Stress, in the true sense of the word, refers to tension. Tension in itself is a neutral condition and not always negative. However, when a hypnotist meets a patient who wants to work on their stress, it is always referred to by the patient as a problem involving an overload or an unbearable tension causing fear, worry, and possibly other health problems such as headaches, or some type of emotional and / or physical problem.

You can think of stress simply as the opposite of relaxation. Because hyp-notherapy is a marvellous way to induce relaxation, you won’t be surprised to read that hypnotherapy is a marvellous stress antidote!

Because hypnosis helps you relax, it is an excellent tool in identifying new strategies for stress reductions that feel natural to you.

Cooling yourself off and hypnotherapy

Anger management has become such a buzzword recently that there is even a Hollywood movie about with that title. We haven’t actually seen it, as we’re too busy helping people to not be angry!

Let’s say that you are coming to a hypnotherapist for anger management treatment. Most hypnotherapists begin anger management work by collecting information about how long you’ve had a problem with anger and how you react. They may also ask you what helps make you less angry and what winds you up the most. These questions help you to start thinking about your own patterns of anger and how you deal (or don’t) with it. You may not even be hypnotized in your first session because there will be so much to uncover about you and your way of expressing anger.

Most people with anger issues feel out of control. This lack of control feeds their inner critic and makes them feel awful about themselves. So, early on, your hypnotherapist helps you to build up your confidence. You come to believe that it is possible for you to have greater self-control. At this point, the hypnotherapist can introduce any number of new coping strategies, based on your recently enhanced sense of confidence and control.

Responding with stress

If the source of an alarm hangs around for a sustained period, whether in your mind or in real life, you translate this state of constant alert into what is called a stress response. In short, sustaining a fight-or-flight response leads to stress.

However, most people don’t experience stress by living for long periods in immediate physical danger (unfortunately, you’d probably get the sack if you physically fought your boss for survival!). More commonly, you produce stress as a product of the way that you think about the external forces affecting you.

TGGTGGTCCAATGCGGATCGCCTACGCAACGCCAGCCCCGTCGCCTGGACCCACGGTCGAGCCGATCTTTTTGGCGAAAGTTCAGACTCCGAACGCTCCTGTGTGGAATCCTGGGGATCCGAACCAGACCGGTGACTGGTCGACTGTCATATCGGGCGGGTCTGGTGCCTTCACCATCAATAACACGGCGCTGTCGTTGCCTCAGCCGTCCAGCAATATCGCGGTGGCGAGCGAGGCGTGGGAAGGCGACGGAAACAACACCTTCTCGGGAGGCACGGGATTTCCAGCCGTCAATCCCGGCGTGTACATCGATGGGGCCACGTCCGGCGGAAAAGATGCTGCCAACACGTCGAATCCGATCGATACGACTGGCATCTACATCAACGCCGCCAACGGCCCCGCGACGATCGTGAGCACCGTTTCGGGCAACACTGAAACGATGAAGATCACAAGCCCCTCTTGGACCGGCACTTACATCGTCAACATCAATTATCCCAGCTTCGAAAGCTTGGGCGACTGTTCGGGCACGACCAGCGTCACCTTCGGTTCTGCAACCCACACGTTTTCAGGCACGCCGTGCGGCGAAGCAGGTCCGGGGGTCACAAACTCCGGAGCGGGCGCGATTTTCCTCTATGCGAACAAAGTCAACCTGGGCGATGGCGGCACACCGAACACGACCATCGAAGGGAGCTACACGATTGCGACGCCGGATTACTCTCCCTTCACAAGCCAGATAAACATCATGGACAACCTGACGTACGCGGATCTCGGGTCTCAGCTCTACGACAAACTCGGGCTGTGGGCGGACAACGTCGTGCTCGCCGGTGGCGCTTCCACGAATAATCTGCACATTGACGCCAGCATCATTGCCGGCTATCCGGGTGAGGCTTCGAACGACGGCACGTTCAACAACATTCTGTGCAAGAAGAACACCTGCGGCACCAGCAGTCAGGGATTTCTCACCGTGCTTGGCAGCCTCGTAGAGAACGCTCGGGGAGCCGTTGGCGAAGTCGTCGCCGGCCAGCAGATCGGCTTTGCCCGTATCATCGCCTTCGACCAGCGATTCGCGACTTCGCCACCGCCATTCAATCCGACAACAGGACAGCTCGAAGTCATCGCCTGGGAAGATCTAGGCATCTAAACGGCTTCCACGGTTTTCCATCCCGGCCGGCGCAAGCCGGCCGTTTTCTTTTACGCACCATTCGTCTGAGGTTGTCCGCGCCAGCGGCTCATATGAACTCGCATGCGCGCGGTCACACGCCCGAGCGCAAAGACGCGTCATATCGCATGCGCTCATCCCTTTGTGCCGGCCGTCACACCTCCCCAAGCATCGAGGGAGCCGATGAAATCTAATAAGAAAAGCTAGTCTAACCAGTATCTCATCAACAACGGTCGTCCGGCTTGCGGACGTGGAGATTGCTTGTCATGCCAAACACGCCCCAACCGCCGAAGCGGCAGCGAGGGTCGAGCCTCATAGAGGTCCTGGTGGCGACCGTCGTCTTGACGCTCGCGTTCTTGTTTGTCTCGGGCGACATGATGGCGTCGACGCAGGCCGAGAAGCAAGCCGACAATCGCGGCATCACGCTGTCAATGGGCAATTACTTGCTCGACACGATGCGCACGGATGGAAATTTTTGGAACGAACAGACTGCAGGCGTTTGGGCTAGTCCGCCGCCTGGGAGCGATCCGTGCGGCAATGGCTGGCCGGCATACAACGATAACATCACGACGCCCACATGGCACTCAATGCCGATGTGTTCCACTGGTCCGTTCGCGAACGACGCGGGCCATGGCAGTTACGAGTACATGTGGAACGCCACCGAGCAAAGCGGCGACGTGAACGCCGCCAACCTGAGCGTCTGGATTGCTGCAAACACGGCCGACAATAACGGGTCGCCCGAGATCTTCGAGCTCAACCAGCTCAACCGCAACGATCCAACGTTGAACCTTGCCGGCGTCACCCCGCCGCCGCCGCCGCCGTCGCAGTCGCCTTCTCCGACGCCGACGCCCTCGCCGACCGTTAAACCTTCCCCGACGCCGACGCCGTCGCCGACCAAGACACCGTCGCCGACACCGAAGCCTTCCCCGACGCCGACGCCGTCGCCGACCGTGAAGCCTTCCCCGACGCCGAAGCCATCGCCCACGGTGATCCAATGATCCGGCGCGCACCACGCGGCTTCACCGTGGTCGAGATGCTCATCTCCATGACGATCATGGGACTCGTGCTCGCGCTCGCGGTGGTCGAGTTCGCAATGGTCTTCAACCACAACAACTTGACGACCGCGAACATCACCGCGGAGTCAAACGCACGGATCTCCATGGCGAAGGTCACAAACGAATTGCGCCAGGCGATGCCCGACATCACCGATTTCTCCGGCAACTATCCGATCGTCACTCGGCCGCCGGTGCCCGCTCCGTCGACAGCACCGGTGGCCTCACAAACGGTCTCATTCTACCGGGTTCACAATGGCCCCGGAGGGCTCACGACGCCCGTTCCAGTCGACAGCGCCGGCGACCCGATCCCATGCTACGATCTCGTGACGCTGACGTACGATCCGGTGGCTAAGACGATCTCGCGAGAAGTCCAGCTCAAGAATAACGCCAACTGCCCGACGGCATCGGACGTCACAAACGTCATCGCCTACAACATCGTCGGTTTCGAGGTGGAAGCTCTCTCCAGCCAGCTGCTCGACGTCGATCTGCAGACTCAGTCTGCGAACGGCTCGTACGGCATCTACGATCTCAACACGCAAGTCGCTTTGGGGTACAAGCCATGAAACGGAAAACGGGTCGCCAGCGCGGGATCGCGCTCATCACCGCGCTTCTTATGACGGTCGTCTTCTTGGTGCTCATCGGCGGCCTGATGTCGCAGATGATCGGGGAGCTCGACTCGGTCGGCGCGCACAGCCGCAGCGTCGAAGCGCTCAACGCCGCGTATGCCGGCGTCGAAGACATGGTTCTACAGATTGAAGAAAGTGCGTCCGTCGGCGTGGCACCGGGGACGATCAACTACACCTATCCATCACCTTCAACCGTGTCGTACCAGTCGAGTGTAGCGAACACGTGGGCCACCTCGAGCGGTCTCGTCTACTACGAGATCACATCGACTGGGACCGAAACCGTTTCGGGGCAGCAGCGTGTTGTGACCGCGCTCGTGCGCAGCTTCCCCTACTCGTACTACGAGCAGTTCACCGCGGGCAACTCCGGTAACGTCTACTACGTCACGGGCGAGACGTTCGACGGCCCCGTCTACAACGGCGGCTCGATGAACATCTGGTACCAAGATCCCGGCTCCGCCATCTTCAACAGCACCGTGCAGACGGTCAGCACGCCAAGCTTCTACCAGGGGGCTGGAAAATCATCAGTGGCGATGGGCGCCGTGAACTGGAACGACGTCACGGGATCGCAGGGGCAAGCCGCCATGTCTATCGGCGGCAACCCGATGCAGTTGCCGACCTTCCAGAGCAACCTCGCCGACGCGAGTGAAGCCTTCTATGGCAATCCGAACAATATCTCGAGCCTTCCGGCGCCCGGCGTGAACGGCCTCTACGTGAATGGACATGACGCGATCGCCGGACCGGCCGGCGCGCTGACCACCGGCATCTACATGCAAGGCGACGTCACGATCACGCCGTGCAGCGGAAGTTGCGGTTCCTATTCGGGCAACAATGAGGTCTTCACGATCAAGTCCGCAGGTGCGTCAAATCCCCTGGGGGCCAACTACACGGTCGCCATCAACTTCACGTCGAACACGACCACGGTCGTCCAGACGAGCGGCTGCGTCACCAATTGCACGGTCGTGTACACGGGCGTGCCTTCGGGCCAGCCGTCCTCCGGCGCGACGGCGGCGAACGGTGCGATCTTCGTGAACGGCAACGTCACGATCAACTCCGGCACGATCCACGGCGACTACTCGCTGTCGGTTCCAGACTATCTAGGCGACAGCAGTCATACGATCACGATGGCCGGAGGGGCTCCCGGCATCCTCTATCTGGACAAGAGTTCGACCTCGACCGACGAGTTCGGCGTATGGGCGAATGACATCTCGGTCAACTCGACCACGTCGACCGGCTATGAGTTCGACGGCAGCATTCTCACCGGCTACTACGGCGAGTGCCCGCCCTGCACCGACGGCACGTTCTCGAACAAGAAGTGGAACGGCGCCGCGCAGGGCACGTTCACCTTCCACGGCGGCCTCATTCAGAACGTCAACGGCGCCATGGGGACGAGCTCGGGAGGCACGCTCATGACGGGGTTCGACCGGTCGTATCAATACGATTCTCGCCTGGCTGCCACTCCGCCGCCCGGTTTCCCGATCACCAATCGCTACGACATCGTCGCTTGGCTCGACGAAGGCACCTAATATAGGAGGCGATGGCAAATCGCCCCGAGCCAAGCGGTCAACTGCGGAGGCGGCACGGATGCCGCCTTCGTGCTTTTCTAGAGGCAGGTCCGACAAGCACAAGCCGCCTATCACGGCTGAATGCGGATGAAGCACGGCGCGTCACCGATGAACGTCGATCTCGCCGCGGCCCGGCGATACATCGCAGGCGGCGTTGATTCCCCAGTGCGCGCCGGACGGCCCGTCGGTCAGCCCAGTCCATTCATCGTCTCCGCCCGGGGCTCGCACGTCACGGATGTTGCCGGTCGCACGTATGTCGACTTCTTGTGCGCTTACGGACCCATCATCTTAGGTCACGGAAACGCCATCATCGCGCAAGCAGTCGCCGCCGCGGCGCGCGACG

The physical consequences of living under stress for prolonged periods can be serious. Stress can lead to stomach ulcers, a heart attack, a stroke, or other physical ailments. Your ancestors would rest after the threat was over (after either fighting and killing a saber-toothed tiger or fleeing to safety), giving their body biochemistry time to return to normal. Unfortunately, in today’s society, many people don’t experience this respite from stress; they’re under constant stress – a situation that can, and often does, have adverse health effects.

Reframing your stressed-out world

Hypnotherapy can help you find strategies for changing your response to the things that stress you out. Changing your attitude toward your stressors lowers your stress and helps you avoid any detrimental health consequences.

Reframe is a therapy term that simply means viewing something in a new and more positive light. Once you can reframe a situation you view as negative, you improve your ability to cope with that situation.

You’re stressed: Your life appears to be on fast forward, and you can’t seem to slow down. Work and home life are no longer fun, and you just want to crawl into a hole and sleep. Worry not, because help is on its way in the person of your friendly neighborhood hypnotherapist. With his expertise, your hypnotherapist can help you stand back and re-evaluate your stressors.

How he does that depends on what your particular issues are.

In general, a hypnotherapist can help you to:

  • Take off your blinkers and see that you do, in fact, have options.
  • Look at and change your current reactions to stress.
  • Reframe your feelings towards your stressors and perhaps look upon them as motivational and exciting.
  • Prioritize what is important and what are unnecessary pressures.
  • Ensure that you are putting appropriate effort into the necessities.
  • Access your inner resources and potentials.
  • Relax!

Making a molehill out of that mountain

Facing up to stress can seem overwhelming. You can think of stress as a mountain you’re standing very close to and need to get by, on your journey through life. Standing so close makes the mountain seem very daunting; you can’t see a way around it or through it. The only option appears to be the long, hard slog up its sheer face; a journey that is very tiring and fraught with danger. However, take some time to walk away from that mountain and you start to see it differently.

For a start, it doesn’t appear so challenging. You notice paths that go around it; tunnels that take you safely through. In fact, you notice that there are many easier options than taking that dangerous route up its side.

Hypnotherapy finds the molehill in your mountains. In trance you can access your unconscious mind and open up new perspectives, which allows you to find easier and safer ways to get by that stress mountain and improve your effectiveness, and your health too.

Schedule in time for yourself. Regularly take yourself away from your stressors and do something that you enjoy. When you return, you return refreshed, invigorated, and able to deal more effectively with what you have to do.